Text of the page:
But when I returned, Benedict had gone off the idea and palmed me off with Chris, a Tarot reader, whose cards told me that I was not spiritual, but a practical chap who would be best sticking to that, as I could make a lot of money.

I finally admitted defeat and left the centre. At a nearby baker's I bought a lump of bread pudding and a cup of coffee, and went down to the pebbly beach. There, gazing into the heavy-laden, grey sea, a practical chap, I sat down and ate and drank them.

Arts and Entertainment
By Seuss! ‘What Pet Shall I Get?’ hits the bookshops this week
Books
Arts and Entertainment
The mushroom cloud over Hiroshima after Enola Gray and her crew dropped the bomb
TV review
Arts and Entertainment
Elliott outside his stationery store that houses a Post Office
TV review
Arts and Entertainment
Rebecca Ferguson, Tom Cruise in Mission Impossible Rogue Nation

Film review Tom Cruise, 50, is still like a puppy in this relentless action soap opera

Arts and Entertainment
Rachel McAdams in True Detective season 2

TV review
Have you tried new the Independent Digital Edition apps?
Arts and Entertainment

ebooksNow available in paperback
Arts and Entertainment

ebooks
Latest stories from i100
Have you tried new the Independent Digital Edition apps?
SPONSORED FEATURES

ES Rentals

    Independent Dating
    and  

    By clicking 'Search' you
    are agreeing to our
    Terms of Use.

    Mullah Omar, creator of the Taliban, is dead... for the fourth time

    Mullah Omar, creator of the Taliban, is dead... again

    I was once told that intelligence services declare their enemies dead to provoke them into popping up their heads and revealing their location, says Robert Fisk
    Margaret Attwood on climate change: 'Time is running out for our fragile, Goldilocks planet'

    Margaret Attwood on climate change

    The author looks back on what she wrote about oil in 2009, and reflects on how the conversation has changed in a mere six years
    New Dr Seuss manuscript discovered: What Pet Should I Get? goes on sale this week

    New Dr Seuss manuscript discovered

    What Pet Should I Get? goes on sale this week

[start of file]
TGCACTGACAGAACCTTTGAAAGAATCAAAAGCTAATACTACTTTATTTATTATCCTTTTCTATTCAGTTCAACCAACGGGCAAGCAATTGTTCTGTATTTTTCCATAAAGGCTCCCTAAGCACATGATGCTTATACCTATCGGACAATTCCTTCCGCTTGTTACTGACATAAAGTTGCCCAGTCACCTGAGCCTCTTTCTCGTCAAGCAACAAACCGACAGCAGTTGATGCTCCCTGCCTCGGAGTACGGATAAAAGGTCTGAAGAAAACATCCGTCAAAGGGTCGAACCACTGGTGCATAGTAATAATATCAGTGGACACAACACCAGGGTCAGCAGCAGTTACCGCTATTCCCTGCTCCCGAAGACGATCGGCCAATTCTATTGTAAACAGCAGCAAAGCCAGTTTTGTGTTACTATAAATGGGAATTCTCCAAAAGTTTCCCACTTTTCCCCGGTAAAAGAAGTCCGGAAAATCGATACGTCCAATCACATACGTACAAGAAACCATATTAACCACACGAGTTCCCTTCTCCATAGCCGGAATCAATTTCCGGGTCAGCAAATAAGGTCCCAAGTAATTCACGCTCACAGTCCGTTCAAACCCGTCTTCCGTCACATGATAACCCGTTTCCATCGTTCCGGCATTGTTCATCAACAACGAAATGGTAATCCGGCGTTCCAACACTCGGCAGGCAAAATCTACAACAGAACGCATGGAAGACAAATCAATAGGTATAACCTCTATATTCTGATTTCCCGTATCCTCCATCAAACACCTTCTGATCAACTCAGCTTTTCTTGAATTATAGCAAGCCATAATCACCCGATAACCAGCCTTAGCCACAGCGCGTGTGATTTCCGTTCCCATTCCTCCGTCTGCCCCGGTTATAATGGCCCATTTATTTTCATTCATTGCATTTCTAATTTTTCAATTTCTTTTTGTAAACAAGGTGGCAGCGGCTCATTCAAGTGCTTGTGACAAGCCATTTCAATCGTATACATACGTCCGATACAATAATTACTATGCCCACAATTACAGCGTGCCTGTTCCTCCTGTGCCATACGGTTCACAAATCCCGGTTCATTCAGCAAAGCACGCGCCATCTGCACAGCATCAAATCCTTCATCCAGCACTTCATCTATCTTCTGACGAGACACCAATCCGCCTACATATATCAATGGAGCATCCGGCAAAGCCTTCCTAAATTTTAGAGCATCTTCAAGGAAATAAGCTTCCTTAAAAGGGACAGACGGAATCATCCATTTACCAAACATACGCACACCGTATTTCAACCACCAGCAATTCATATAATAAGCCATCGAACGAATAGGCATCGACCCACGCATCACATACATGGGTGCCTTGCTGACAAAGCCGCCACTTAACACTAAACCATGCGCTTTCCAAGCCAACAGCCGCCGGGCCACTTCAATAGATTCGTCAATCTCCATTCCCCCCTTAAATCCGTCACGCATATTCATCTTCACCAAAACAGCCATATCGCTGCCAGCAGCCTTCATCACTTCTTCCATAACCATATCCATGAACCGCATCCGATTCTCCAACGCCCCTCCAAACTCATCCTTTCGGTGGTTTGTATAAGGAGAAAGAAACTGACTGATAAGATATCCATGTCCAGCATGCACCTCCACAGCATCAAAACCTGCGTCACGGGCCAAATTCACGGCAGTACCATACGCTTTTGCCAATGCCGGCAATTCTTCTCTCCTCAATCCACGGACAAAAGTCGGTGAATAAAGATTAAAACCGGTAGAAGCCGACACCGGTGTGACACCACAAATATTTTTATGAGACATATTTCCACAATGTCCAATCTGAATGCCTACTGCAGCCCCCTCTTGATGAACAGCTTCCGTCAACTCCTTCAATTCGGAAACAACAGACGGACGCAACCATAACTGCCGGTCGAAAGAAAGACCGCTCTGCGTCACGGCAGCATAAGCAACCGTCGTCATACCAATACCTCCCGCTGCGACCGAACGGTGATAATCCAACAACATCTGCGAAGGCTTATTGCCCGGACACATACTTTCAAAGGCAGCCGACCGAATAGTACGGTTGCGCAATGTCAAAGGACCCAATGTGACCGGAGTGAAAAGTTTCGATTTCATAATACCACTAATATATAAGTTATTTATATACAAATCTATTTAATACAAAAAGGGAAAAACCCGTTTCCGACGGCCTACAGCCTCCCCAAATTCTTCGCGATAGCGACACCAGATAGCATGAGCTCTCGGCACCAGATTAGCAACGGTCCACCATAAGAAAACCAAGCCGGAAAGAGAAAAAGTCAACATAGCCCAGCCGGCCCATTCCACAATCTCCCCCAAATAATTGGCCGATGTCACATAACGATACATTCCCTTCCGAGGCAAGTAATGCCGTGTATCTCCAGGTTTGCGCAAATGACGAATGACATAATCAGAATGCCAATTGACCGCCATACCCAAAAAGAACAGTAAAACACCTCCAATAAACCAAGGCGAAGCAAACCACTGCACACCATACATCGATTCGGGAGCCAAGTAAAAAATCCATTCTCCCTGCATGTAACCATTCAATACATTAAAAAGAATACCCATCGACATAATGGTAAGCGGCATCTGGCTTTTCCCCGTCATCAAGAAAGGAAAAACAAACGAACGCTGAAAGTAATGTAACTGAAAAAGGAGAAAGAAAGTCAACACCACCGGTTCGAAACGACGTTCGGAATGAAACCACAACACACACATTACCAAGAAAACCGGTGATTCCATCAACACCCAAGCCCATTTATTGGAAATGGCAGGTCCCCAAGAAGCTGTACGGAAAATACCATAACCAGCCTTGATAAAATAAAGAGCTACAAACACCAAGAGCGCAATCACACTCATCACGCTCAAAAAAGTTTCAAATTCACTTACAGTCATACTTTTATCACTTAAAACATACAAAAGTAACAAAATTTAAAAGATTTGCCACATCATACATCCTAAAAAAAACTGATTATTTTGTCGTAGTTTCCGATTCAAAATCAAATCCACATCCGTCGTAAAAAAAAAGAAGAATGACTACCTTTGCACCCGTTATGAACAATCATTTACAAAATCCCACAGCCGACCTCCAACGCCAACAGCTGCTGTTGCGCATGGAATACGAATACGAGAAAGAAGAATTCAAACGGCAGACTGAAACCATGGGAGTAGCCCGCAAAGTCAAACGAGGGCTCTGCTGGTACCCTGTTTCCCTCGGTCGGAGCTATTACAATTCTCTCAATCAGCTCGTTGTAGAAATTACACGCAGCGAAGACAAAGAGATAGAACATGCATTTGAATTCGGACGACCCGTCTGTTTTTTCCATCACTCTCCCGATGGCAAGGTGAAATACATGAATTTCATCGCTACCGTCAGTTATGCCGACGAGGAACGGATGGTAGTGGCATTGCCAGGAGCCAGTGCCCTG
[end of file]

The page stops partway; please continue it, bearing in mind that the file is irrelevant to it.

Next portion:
Oculus Rift and the lonely cartoon hedgehog who could become the first ever virtual reality movie star

    The cartoon hedgehog leading the way into a whole new reality

    Virtual reality is the 'next chapter' of entertainment. Tim Walker gives it a try
    Ants have unique ability to switch between individual and collective action, says study

    Secrets of ants' teamwork revealed

    The insects have an almost unique ability to switch between individual and collective action
    Donovan interview: The singer is releasing a greatest hits album to mark his 50th year in folk

    Donovan marks his 50th year in folk

    The singer tells Nick Duerden about receiving death threats, why the world is 'mentally ill', and how he can write a song about anything, from ecology to crumpets
    Let's Race simulator: Ultra-realistic technology recreates thrill of the Formula One circuit

    Simulator recreates thrill of F1 circuit

    Rory Buckeridge gets behind the wheel and explains how it works
    Twitter accused of 'Facebookisation' over plans to overhaul reverse-chronological timeline

    Twitter accused of 'Facebookisation'

    Facebook exasperates its users by deciding which posts they can and can’t see. So why has Twitter announced plans to do the same?
    Jane Birkin asks Hermès to rename bag - but what else could the fashion house call it?

    Jane Birkin asks Hermès to rename bag

    The star was shocked by a Peta investigation into the exotic skins trade
    10 best waterproof mascaras

    Whatever the weather: 10 best waterproof mascaras

    We found lash-enhancing beauties that won’t budge no matter what you throw at them
    Diego Costa biography: Chelsea striker's route to the top - from those who shared his journey

    Diego Costa: I go to war. You come with me...

    Chelsea's rampaging striker had to fight his way from a poor city in Brazil to life at the top of the Premier League. A new book speaks to those who shared his journey
    Ashes 2015: England show the mettle to strike back hard in third Test

    England show the mettle to strike back hard in third Test

    The biggest problem facing them in Birmingham was the recovery of the zeitgeist that drained so quickly under the weight of Australian runs at Lord's, says Kevin Garside
    Women's Open 2015: Charley Hull - 'I know I'm a good golfer but I'm also just a person'

    Charley Hull: 'I know I'm a good golfer but I'm also just a person'

    British teen keeps her feet on ground ahead of Women's Open
    Turkey's conflict with Kurdish guerrillas in Iraq can benefit Isis in Syria

    Turkey's conflict with Kurdish guerrillas in Iraq can benefit Isis in Syria

    Turkish President Erdogan could benefit politically from the targeting of the PKK, says Patrick Cockburn
    Yvette Cooper: Our choice is years of Tory rule under Jeremy Corbyn or a return to a Labour government

    Our choice is years of Tory rule under Corbyn or a return to a Labour government

    Yvette Cooper urged Labour members to 'get serious' about the next general election rather than become 'a protest movement'